• Sports for fun and health

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    Dennis L. Berino DBA

    Dennis L. Berino DBA

    It’s the Olympics once again. Representing the country in Rio de Janeiro is a group of intrepid Filipino athletes who are competing for fame, glory and national pride. With bated breath, we hope that one of them will bring home a gold medal, even though it might be too much to expect.

    Our country has participated in the Olympics as well as in regional sports competitions like the Asiad and the SEA Games. It is not for lack of trying and dedication that we invariably score not so encouraging results; but there is something fundamental that defines the way we compete in international sporting competitions. It is the general lack of passion we have for sports; say, the same kind of passion we have for ‘malling’ and texting.

    For us to perform well in international sports competitions we must have community-based, grassroots sporting activities and engagements. It does not mean people competing in sports; it means citizens engaging in regular sporting activities for recreation and for good health.

    One may point out that we have basketball courts in even the smallest barangays. And basketball is obviously a great passion for many Filipinos. But other than basketball, we do not show much interest in other sporting activities that ordinary folks in other communities get into on a regular basis.

    There are 100 million Filipinos, but we have a very shallow bench in terms of selections for competitive sports since a very small percentage of the population are engaged in sports consistently. We do have the Palarong Pambansa that can encourage the young to develop sports-mindedness. But the Palarong Pambansa must also extend its influence further, to the the grassroots level, where the appreciation of sports activities and what they can do to one’s life can be planted and nurtured. Even schools do not put emphasis on sports. Most of the time, it is treated just as an add-on that needs to be fulfilled since it is mandated in the curriculum.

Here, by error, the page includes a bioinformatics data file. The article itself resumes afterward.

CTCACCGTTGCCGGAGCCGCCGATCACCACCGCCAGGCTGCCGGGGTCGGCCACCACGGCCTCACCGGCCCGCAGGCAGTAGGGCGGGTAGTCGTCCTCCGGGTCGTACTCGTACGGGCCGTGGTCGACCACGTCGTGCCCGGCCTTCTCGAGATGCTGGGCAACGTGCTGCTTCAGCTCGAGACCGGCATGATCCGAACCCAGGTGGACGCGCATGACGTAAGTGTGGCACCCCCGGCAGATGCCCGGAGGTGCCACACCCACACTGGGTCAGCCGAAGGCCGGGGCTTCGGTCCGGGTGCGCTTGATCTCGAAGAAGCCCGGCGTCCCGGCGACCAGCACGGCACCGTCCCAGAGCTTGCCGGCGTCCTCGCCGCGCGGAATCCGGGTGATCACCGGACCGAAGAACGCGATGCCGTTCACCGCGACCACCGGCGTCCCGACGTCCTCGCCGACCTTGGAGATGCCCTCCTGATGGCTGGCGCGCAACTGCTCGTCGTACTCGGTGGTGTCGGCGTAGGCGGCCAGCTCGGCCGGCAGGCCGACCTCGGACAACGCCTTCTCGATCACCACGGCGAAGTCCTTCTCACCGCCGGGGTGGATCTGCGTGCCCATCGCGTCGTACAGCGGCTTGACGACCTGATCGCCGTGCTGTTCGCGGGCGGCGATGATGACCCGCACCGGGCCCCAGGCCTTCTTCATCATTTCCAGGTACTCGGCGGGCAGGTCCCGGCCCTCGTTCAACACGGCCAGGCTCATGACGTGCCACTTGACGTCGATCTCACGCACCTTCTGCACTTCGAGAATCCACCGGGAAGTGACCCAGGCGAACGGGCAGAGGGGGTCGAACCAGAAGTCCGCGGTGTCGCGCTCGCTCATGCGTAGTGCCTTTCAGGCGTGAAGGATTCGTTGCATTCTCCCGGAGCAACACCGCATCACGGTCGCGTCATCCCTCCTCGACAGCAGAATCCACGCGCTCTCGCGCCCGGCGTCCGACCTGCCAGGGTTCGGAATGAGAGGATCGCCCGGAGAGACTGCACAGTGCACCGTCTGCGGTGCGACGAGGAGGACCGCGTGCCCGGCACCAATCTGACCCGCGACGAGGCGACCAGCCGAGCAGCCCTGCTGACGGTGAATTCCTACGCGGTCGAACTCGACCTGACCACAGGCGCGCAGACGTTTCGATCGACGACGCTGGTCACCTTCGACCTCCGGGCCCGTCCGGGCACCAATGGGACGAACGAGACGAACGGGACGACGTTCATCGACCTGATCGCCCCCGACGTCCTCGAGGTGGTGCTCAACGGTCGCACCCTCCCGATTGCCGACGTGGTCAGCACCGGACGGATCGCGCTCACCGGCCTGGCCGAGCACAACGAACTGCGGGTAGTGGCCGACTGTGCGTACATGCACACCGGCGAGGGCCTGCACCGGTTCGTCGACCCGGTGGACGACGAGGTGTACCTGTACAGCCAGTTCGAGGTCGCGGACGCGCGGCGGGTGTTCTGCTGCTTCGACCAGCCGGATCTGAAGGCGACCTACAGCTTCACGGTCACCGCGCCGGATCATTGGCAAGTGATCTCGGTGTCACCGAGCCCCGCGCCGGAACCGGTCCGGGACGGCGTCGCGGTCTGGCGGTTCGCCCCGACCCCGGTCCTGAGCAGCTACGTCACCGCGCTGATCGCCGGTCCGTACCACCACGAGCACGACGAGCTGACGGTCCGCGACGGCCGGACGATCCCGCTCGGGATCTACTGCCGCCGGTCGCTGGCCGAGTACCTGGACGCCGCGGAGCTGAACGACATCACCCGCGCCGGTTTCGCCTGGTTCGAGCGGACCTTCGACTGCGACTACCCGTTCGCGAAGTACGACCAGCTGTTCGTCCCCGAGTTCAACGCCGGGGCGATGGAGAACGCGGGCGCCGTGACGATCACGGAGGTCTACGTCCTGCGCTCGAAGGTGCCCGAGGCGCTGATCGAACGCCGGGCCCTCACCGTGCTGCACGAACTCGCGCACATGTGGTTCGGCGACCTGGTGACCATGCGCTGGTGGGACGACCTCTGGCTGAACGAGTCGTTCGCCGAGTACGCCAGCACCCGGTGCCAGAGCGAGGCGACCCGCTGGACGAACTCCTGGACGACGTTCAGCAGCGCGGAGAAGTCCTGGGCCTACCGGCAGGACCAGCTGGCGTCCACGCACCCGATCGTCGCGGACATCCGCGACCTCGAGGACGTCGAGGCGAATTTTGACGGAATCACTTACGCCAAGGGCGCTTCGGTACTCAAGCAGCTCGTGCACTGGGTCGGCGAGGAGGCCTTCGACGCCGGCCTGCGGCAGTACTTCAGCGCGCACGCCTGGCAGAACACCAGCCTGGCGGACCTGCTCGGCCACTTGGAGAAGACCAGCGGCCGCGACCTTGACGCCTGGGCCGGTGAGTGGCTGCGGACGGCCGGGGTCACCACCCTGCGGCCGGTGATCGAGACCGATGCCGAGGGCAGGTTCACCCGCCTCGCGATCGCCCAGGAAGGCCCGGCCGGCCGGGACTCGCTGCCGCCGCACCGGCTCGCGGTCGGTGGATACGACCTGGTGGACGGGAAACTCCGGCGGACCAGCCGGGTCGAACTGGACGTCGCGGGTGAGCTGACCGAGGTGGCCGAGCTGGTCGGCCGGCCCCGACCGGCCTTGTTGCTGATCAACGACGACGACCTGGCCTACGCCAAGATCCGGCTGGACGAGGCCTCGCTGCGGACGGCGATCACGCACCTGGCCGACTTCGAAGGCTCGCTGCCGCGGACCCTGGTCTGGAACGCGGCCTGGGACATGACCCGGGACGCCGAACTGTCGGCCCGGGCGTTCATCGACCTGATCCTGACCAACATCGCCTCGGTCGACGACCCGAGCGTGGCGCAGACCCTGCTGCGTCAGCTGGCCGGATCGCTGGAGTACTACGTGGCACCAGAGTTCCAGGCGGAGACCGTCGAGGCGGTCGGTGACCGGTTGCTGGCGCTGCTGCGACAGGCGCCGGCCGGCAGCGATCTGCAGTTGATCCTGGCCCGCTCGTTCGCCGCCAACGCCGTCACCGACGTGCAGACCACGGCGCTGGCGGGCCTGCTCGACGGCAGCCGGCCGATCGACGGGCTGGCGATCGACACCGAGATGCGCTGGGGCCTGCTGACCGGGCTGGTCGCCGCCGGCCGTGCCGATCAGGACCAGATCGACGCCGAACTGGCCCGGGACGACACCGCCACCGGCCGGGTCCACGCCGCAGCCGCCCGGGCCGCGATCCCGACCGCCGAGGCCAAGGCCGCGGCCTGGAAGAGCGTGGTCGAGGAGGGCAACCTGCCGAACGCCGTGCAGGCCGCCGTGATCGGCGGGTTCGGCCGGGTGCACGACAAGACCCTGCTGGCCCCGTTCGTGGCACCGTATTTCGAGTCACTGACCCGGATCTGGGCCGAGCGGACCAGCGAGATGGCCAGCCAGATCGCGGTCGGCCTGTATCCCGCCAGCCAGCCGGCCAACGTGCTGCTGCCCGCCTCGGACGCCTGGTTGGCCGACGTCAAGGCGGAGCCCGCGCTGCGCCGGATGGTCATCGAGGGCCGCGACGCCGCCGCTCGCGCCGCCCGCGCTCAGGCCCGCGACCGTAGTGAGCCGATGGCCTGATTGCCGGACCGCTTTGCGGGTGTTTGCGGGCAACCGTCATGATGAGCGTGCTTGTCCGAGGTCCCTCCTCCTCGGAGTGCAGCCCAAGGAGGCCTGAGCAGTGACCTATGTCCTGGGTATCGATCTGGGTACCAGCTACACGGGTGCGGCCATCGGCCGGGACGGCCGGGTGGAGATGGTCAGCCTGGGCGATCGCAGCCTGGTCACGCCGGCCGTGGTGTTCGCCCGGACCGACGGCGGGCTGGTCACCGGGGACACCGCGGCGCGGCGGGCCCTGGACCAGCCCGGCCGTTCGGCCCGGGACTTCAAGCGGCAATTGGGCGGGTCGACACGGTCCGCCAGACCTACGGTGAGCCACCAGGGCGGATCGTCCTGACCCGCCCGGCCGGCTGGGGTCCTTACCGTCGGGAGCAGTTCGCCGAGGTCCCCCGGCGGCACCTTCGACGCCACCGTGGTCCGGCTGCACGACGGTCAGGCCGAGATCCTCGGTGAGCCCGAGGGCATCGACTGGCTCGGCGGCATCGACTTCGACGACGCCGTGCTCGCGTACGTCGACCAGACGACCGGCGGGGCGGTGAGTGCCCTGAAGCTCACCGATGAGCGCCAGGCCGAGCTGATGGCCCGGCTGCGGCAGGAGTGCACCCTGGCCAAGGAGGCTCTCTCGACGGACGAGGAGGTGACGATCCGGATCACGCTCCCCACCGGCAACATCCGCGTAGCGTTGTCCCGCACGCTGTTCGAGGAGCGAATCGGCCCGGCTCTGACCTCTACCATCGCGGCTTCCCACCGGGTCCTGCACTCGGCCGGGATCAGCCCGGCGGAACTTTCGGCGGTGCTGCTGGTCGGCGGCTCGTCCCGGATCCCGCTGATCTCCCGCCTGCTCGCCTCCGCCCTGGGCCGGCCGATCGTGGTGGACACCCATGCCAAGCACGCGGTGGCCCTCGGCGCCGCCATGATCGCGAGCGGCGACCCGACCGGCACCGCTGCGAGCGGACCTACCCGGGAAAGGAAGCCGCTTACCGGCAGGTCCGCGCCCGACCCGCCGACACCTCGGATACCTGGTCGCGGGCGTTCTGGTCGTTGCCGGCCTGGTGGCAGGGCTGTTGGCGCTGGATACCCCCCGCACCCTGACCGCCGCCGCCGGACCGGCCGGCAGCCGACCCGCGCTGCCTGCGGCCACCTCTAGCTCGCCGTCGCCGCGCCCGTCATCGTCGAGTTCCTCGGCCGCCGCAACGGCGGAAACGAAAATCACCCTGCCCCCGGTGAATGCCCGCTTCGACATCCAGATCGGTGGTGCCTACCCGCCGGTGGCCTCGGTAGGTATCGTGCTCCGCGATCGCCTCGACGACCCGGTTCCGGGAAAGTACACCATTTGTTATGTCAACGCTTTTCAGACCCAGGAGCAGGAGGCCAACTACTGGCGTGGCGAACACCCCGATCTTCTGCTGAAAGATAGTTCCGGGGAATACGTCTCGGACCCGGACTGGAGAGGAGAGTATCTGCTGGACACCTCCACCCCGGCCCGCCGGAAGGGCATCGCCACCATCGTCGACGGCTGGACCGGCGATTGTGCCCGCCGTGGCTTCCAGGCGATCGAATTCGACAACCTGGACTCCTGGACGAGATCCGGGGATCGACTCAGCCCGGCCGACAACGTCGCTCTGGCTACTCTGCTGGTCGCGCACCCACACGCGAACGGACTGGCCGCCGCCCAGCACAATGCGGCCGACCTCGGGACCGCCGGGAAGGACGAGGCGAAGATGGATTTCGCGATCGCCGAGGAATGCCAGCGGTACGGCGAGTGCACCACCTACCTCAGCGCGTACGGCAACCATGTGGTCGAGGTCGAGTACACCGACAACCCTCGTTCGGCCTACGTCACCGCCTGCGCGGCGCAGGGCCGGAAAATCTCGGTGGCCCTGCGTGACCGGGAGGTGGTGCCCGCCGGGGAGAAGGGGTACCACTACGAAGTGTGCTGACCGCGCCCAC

It may take a generation to develop this consciousness about what sports and our active participation in it—not as spectators, but as players—can do for us in terms of recreation and health; thereby expanding the pool of competitors from which we can draw the best performers for contesting in nationa, regional, and international competitions.

    Let us all get into sports. It can make a positive difference in our lives. Hopefully, it will also lead to the development of athletes who will finally bring us that much-desired Olympic glory.

    Dr. Berino teaches at the Decision Sciences and Innovation Department of the Ramon V. del Rosario College of Business of De La Salle University. He welcomes comments at dennis.berino@dlsu.edu.ph. The views expressed above are the author’s and do not necessarily reflect the official position of DLSU, its faculty, and its administrators.

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    1 Comment

    1. Ignacio Balbutin on

      When the silver medal athlete comes back the whole nation should rejoice with all the medias, tv and newspapers flashing reports of the tumultous welcome the athlete will get and the millions she will get plus other donations for her. With due coverage our young people will see and will emulate her as their idol instead of drugs, computer games and pokemon. The schools from the barangay level should also encourage sport as one of the important subjects